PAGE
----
We found that a thicker layer of ink worked best, and the colours we used had varying results. We had the least success with the black ink. Sometimes the red ink floated quickly, and other times, like in the video above, the red wouldn’t come away from the plate at all. Was this due to how hard we pressed? How much ink we used? Which colours work best for you?
2. Which drawing surface works best?
The disposable plastic plates didn’t work as well as our dinner plate, and the quiche dish worked best of all. For some reason, our drawings seemed to stick to the dinner plate more than the quiche dish. The quiche dish was ideal too because of the rim. We could pour quite a bit of water into it and not have to worry about spills.
3. Do solid shapes float better than stick figures or letters?
Experiment with different types of drawings – letters, pictures, outlines, solid shapes etc. to see which ones float best.
4. Can you pick up your floating shapes!
What’s really cool is that we were able to pick up our floating shapes with our fingers. When we did, they completely deflated and looked like a little strand of rubber, but when we gently placed them back on the surface of the water and jiggled them a little, they expanded back into their original shape and floated again.
5. Does the temperature of the water make a difference?
Try your experiment with hot, cold and room temperature water and observe your results.
And have fun trying the experiment over and over again!
Why DOES dry erases ink float?
If you’d like to know the science behind the dry erase and water experiment, this dry erase stick-man article explains how dry erase ink floats.
EXPO DRY ERASE GIVE-AWAY
And now, Expo and I want you to try this experiment with your kids and students, so we’re giving away a set of Expo Dry Erase Markers with Ink Indicator!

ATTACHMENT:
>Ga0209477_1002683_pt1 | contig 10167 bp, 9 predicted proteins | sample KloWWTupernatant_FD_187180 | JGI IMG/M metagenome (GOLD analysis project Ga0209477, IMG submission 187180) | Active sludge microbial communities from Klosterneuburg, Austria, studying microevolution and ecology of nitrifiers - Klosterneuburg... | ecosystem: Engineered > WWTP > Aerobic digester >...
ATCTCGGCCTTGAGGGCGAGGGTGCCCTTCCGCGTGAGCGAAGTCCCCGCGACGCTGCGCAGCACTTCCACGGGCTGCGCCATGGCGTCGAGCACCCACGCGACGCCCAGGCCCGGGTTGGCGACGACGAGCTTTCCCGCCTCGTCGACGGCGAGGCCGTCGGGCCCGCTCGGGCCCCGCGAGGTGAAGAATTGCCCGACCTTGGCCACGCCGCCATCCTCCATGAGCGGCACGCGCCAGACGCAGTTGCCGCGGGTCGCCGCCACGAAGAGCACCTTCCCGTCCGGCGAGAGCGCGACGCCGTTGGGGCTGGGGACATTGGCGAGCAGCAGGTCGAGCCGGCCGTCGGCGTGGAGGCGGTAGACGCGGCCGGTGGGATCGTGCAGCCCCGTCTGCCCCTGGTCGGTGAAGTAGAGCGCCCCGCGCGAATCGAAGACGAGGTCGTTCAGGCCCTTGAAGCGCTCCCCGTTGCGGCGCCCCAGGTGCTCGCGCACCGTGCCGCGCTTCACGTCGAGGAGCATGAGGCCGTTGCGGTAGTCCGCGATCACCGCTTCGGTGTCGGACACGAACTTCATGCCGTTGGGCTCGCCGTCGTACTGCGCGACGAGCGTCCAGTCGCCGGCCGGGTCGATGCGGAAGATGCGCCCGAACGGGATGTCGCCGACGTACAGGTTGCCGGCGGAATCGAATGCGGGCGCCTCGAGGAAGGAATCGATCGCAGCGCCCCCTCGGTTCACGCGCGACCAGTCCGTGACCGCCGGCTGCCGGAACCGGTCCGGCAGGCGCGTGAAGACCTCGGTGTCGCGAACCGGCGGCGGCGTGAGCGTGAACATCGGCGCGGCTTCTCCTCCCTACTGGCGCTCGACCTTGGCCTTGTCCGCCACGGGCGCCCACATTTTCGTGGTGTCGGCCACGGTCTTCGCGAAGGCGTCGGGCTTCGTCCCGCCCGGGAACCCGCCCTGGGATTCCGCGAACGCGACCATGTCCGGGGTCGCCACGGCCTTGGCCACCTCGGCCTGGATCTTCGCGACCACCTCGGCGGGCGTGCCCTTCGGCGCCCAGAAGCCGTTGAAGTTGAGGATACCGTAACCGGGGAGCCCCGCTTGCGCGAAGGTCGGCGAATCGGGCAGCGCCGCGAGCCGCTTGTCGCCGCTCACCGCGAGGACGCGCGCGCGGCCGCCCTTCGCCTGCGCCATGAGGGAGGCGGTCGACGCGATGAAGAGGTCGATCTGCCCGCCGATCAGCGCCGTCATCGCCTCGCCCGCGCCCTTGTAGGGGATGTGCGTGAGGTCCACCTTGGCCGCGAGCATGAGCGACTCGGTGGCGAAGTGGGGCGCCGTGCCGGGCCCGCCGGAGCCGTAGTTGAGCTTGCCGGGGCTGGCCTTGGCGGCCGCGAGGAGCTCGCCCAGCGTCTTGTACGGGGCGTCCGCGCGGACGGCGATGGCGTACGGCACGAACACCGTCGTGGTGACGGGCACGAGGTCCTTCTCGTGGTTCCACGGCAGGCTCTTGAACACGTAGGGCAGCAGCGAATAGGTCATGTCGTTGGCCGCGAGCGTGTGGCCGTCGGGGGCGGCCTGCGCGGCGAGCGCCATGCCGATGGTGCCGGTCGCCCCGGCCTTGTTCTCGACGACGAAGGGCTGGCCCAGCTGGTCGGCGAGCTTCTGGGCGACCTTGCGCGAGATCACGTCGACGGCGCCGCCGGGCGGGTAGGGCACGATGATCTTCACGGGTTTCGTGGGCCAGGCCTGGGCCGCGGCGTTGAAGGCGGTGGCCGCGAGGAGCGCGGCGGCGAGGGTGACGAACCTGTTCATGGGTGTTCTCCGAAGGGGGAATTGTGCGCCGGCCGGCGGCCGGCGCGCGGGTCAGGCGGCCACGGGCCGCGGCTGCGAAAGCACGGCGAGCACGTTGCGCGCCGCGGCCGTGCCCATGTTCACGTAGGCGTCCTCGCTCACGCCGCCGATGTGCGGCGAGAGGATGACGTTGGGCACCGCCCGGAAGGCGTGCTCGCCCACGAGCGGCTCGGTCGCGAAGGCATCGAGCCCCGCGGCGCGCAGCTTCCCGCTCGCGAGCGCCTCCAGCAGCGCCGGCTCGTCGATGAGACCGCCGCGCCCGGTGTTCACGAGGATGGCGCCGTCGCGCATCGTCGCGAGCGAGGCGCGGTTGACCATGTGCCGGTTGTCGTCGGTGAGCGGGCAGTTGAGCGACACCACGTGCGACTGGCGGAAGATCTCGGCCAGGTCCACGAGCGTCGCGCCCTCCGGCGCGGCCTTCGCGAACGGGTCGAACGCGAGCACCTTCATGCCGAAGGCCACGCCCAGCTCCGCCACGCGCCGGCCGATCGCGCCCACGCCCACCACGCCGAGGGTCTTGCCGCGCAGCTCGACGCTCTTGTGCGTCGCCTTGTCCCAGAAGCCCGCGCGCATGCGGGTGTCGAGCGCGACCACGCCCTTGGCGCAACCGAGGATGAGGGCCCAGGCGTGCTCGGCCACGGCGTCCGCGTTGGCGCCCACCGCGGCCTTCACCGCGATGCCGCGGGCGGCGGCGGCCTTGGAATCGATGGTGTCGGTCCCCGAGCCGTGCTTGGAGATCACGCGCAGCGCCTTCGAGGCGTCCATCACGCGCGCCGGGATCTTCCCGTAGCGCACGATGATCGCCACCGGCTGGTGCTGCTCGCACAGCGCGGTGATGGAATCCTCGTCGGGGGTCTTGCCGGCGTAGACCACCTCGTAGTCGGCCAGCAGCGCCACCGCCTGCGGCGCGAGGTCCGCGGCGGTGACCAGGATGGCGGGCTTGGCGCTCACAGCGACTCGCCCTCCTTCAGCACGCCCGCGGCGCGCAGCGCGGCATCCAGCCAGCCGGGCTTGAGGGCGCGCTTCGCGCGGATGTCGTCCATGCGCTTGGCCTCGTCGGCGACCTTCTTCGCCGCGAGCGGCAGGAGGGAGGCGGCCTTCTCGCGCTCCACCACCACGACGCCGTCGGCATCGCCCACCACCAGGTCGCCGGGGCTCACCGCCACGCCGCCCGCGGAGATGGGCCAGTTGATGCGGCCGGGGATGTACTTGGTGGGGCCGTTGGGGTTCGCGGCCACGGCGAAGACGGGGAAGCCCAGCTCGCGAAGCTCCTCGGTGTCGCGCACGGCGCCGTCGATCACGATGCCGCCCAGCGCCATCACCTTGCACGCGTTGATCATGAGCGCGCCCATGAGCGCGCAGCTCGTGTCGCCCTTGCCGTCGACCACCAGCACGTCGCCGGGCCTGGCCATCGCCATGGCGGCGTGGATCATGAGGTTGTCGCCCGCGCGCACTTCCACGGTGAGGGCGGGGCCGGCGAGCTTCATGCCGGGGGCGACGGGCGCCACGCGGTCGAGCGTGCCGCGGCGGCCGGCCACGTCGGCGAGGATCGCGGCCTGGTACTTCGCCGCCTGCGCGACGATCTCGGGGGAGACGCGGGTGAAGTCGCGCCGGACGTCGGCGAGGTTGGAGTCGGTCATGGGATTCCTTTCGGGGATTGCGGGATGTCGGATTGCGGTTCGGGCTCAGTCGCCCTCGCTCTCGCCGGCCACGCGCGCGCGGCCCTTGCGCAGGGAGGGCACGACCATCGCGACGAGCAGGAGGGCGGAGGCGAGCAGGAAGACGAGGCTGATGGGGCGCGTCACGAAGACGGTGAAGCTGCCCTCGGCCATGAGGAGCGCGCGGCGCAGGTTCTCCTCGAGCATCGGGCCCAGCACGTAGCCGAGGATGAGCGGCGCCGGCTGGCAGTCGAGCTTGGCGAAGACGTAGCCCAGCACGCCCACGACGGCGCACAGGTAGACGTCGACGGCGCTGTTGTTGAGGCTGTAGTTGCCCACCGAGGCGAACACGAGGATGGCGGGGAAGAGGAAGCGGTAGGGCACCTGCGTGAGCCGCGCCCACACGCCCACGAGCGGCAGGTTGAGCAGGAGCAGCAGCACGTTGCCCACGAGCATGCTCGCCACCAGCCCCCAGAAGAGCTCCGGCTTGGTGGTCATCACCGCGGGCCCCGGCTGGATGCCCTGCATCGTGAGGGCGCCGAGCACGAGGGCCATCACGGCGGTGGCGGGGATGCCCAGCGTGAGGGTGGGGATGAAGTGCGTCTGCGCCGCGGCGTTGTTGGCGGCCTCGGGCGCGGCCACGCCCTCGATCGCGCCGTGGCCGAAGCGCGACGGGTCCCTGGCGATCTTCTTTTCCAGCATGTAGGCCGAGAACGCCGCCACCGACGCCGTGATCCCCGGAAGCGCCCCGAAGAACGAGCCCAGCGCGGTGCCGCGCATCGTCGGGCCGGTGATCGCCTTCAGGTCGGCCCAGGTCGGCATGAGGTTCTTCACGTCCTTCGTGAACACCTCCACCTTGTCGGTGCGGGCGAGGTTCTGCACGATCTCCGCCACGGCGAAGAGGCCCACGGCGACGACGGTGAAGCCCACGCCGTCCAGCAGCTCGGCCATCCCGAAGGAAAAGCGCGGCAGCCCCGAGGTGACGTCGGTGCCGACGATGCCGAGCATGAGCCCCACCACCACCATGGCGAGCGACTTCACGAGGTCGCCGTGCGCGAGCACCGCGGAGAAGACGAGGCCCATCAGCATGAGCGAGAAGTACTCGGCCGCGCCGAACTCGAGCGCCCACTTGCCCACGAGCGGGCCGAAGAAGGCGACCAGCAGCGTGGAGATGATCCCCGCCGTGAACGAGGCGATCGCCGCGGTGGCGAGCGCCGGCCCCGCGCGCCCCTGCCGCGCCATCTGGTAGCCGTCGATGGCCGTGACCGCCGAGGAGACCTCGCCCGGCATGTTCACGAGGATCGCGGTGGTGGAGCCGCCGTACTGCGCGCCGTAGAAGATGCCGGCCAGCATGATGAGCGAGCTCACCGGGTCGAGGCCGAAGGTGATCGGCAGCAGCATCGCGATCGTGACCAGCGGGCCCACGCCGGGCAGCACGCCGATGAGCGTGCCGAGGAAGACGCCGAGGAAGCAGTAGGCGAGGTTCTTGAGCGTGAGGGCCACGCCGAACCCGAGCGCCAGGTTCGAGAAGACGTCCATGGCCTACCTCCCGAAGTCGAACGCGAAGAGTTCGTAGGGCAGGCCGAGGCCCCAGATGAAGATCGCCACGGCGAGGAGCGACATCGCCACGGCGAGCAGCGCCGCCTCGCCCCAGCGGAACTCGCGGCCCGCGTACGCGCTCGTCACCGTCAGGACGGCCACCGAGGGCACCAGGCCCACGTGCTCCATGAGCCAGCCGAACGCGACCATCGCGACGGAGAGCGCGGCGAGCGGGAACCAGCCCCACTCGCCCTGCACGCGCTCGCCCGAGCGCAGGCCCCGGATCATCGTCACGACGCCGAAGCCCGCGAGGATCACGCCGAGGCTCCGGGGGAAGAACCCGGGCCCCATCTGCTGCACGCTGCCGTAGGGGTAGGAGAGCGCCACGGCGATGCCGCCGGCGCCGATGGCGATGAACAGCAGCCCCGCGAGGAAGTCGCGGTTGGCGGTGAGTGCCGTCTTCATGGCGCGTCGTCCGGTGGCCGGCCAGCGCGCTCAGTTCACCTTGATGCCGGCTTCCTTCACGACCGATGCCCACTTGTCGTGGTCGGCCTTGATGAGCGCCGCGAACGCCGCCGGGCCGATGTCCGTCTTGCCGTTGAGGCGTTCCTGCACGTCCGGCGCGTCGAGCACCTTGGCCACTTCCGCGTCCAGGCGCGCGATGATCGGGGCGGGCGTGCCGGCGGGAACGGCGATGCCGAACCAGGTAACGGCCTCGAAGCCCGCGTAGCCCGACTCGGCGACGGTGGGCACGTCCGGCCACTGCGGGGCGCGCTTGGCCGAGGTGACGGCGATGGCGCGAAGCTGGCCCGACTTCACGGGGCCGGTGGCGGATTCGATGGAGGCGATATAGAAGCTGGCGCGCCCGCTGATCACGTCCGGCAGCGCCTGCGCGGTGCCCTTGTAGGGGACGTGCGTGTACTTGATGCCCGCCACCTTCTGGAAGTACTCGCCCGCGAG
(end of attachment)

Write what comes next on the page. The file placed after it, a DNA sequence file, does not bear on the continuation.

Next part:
To enter, click on the Rafflecopter ballot box below. You can enter the contest daily between now and June 25, so come on back and enter again tomorrow!
ENTER HERE TO WIN:
This contest is open to residents of Canada and the U.S.
Giveaway Rules: This giveaway ends September 25, at 12:00 a.m. EST. The winner will be selected at random and notified by email, and will have 24 hours to claim their prize. The winner will be required to provide legal name, postal address and phone number. This information is gathered solely for the purpose of fulfilling the contest shipping the prize. The prize will be sent within 2-3 weeks. Winner will be announced on social media once the prize is claimed. GOOD LUCK!
Learn more about EXPO Dry Erase Markers with Ink Indicator here.
This post was sponsored by EXPO Markers. The ideas and opinions are my own.
Jackie is a mom, wife, home daycare provider, and the creative spirit behind Happy Hooligans. She specializes in kids’ crafts and activities, easy recipes, and parenting. In 1997, Jackie stepped out of the corporate world to start a family and to open her own home daycare. She began blogging in 2011, and today, Happy Hooligans inspires more than 2 million parents, caregivers and Early Years Professionals all over the globe.